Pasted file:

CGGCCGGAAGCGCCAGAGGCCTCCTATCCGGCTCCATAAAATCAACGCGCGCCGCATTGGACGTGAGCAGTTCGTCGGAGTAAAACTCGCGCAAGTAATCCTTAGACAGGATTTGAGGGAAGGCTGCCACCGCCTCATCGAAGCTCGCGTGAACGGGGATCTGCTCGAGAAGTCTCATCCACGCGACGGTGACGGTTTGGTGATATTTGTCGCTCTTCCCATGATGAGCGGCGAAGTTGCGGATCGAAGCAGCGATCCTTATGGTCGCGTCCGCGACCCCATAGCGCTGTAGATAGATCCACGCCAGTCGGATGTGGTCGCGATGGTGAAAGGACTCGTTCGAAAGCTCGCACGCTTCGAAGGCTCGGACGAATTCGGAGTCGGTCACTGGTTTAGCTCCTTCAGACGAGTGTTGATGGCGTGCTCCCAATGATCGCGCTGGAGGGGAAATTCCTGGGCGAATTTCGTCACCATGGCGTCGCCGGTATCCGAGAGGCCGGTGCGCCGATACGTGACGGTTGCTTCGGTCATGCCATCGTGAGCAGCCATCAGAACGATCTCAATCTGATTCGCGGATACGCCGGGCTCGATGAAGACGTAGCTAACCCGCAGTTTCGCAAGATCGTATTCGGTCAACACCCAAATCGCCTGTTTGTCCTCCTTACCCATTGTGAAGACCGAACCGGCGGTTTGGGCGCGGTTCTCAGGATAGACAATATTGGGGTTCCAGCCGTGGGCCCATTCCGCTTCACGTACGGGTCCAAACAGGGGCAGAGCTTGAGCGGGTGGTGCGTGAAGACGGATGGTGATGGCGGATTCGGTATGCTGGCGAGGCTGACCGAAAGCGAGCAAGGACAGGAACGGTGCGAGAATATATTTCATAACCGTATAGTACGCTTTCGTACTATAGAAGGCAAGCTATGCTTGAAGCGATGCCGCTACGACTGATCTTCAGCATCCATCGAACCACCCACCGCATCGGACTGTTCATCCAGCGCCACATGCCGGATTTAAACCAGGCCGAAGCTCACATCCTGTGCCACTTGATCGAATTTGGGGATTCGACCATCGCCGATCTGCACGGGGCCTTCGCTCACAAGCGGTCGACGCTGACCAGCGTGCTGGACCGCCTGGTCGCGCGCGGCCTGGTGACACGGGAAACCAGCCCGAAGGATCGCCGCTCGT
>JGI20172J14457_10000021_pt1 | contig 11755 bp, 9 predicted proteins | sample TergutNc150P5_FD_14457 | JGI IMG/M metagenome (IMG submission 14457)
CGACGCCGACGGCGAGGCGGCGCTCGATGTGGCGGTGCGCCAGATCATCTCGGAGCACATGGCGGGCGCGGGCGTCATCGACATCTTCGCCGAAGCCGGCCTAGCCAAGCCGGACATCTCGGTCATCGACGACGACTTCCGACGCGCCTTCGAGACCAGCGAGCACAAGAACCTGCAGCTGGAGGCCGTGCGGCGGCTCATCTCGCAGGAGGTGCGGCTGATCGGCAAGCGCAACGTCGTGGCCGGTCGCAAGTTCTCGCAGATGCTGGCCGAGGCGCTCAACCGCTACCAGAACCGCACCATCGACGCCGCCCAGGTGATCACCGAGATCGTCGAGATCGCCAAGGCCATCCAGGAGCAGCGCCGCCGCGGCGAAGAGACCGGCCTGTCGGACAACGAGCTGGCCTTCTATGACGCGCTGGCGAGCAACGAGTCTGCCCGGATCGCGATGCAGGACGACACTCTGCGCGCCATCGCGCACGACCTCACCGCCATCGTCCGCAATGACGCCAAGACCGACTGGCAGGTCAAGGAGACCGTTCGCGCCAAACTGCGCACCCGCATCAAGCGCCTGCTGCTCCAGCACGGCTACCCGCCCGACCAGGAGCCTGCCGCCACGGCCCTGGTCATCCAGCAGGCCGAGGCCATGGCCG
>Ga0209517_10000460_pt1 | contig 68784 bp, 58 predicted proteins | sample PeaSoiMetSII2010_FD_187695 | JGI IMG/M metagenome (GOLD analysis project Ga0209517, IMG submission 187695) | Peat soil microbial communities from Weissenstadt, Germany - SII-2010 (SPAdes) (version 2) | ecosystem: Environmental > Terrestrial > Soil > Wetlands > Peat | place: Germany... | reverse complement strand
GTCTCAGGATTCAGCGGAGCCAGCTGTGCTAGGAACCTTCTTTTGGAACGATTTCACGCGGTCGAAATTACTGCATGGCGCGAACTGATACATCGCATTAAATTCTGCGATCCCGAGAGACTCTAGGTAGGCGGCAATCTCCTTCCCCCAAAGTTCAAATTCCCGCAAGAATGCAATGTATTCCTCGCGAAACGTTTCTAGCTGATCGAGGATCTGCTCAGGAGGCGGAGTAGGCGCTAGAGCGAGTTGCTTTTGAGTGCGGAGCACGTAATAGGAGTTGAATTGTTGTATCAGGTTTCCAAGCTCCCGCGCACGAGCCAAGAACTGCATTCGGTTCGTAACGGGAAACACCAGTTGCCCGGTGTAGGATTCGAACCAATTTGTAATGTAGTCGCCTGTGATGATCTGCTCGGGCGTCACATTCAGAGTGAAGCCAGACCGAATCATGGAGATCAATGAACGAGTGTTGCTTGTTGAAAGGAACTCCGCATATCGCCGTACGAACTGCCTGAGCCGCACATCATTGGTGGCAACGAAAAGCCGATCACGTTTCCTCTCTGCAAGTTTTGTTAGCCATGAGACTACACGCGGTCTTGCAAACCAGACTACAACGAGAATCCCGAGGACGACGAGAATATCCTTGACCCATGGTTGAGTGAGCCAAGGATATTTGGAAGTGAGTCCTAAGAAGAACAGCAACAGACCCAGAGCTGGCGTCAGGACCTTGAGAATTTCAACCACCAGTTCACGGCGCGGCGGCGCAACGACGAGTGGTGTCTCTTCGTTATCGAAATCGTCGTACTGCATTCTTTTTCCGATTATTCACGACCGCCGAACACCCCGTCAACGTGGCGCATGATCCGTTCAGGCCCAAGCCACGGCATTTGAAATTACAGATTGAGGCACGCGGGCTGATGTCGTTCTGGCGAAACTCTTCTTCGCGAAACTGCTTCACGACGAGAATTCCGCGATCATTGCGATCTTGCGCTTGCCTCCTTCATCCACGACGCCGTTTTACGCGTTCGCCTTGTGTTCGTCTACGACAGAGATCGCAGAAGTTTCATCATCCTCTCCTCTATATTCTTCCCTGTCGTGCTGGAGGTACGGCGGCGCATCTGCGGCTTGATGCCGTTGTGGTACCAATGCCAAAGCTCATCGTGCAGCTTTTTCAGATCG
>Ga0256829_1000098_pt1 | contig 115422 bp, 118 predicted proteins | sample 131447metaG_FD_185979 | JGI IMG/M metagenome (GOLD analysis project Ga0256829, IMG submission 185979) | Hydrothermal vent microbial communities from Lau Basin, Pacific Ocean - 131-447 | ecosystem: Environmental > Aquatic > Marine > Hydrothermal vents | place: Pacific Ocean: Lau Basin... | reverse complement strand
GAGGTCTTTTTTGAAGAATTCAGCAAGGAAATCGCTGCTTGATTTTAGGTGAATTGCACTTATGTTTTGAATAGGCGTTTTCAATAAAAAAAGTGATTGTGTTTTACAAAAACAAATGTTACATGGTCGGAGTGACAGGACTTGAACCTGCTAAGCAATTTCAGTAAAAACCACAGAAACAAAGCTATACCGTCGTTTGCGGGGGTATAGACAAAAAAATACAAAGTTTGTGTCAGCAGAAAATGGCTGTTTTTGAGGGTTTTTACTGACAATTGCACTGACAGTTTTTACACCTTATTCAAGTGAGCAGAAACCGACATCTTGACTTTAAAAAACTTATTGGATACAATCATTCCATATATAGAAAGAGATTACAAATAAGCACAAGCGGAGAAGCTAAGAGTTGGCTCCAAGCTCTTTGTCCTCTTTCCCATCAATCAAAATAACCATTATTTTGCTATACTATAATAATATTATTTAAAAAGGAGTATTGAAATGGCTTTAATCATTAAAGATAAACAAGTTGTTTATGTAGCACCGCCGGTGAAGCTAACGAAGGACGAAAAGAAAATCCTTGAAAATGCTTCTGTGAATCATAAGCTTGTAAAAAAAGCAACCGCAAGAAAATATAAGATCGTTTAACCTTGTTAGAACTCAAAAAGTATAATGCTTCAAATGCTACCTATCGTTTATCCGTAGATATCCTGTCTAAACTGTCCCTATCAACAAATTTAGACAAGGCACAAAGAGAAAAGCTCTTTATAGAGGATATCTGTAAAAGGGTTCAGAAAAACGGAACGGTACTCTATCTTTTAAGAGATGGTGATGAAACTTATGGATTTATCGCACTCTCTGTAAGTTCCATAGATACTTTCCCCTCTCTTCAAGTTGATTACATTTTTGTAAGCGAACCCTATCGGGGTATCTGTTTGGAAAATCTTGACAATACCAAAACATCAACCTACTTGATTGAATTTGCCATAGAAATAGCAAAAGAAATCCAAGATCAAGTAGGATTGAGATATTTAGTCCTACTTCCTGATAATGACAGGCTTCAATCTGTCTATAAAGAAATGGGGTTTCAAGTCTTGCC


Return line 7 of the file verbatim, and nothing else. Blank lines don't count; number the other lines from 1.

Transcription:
GAGGTCTTTTTTGAAGAATTCAGCAAGGAAATCGCTGCTTGATTTTAGGTGAATTGCACTTATGTTTTGAATAGGCGTTTTCAATAAAAAAAGTGATTGTGTTTTACAAAAACAAATGTTACATGGTCGGAGTGACAGGACTTGAACCTGCTAAGCAATTTCAGTAAAAACCACAGAAACAAAGCTATACCGTCGTTTGCGGGGGTATAGACAAAAAAATACAAAGTTTGTGTCAGCAGAAAATGGCTGTTTTTGAGGGTTTTTACTGACAATTGCACTGACAGTTTTTACACCTTATTCAAGTGAGCAGAAACCGACATCTTGACTTTAAAAAACTTATTGGATACAATCATTCCATATATAGAAAGAGATTACAAATAAGCACAAGCGGAGAAGCTAAGAGTTGGCTCCAAGCTCTTTGTCCTCTTTCCCATCAATCAAAATAACCATTATTTTGCTATACTATAATAATATTATTTAAAAAGGAGTATTGAAATGGCTTTAATCATTAAAGATAAACAAGTTGTTTATGTAGCACCGCCGGTGAAGCTAACGAAGGACGAAAAGAAAATCCTTGAAAATGCTTCTGTGAATCATAAGCTTGTAAAAAAAGCAACCGCAAGAAAATATAAGATCGTTTAACCTTGTTAGAACTCAAAAAGTATAATGCTTCAAATGCTACCTATCGTTTATCCGTAGATATCCTGTCTAAACTGTCCCTATCAACAAATTTAGACAAGGCACAAAGAGAAAAGCTCTTTATAGAGGATATCTGTAAAAGGGTTCAGAAAAACGGAACGGTACTCTATCTTTTAAGAGATGGTGATGAAACTTATGGATTTATCGCACTCTCTGTAAGTTCCATAGATACTTTCCCCTCTCTTCAAGTTGATTACATTTTTGTAAGCGAACCCTATCGGGGTATCTGTTTGGAAAATCTTGACAATACCAAAACATCAACCTACTTGATTGAATTTGCCATAGAAATAGCAAAAGAAATCCAAGATCAAGTAGGATTGAGATATTTAGTCCTACTTCCTGATAATGACAGGCTTCAATCTGTCTATAAAGAAATGGGGTTTCAAGTCTTGCC